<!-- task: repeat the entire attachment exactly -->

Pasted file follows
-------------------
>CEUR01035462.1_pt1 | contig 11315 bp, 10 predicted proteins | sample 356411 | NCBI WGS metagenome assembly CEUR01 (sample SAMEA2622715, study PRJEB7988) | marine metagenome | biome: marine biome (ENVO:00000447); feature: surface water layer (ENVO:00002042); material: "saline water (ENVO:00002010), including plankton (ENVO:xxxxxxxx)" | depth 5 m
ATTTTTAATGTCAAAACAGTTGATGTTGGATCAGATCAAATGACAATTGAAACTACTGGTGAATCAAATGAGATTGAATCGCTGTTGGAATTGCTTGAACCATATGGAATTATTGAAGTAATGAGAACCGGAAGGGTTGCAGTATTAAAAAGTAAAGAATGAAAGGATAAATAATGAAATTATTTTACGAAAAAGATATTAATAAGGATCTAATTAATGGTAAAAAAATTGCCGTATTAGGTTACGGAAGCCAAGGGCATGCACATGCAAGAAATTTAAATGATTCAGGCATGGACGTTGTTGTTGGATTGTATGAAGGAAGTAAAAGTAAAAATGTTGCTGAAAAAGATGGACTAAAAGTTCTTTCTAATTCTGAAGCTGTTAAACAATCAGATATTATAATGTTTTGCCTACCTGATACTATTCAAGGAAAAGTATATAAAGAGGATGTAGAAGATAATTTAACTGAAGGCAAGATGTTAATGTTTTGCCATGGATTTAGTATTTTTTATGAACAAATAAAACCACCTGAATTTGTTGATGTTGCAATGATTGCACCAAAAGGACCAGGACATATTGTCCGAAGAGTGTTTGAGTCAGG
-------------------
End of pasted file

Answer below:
>CEUR01035462.1_pt1 | contig 11315 bp, 10 predicted proteins | sample 356411 | NCBI WGS metagenome assembly CEUR01 (sample SAMEA2622715, study PRJEB7988) | marine metagenome | biome: marine biome (ENVO:00000447); feature: surface water layer (ENVO:00002042); material: "saline water (ENVO:00002010), including plankton (ENVO:xxxxxxxx)" | depth 5 m
ATTTTTAATGTCAAAACAGTTGATGTTGGATCAGATCAAATGACAATTGAAACTACTGGTGAATCAAATGAGATTGAATCGCTGTTGGAATTGCTTGAACCATATGGAATTATTGAAGTAATGAGAACCGGAAGGGTTGCAGTATTAAAAAGTAAAGAATGAAAGGATAAATAATGAAATTATTTTACGAAAAAGATATTAATAAGGATCTAATTAATGGTAAAAAAATTGCCGTATTAGGTTACGGAAGCCAAGGGCATGCACATGCAAGAAATTTAAATGATTCAGGCATGGACGTTGTTGTTGGATTGTATGAAGGAAGTAAAAGTAAAAATGTTGCTGAAAAAGATGGACTAAAAGTTCTTTCTAATTCTGAAGCTGTTAAACAATCAGATATTATAATGTTTTGCCTACCTGATACTATTCAAGGAAAAGTATATAAAGAGGATGTAGAAGATAATTTAACTGAAGGCAAGATGTTAATGTTTTGCCATGGATTTAGTATTTTTTATGAACAAATAAAACCACCTGAATTTGTTGATGTTGCAATGATTGCACCAAAAGGACCAGGACATATTGTCCGAAGAGTGTTTGAGTCAGG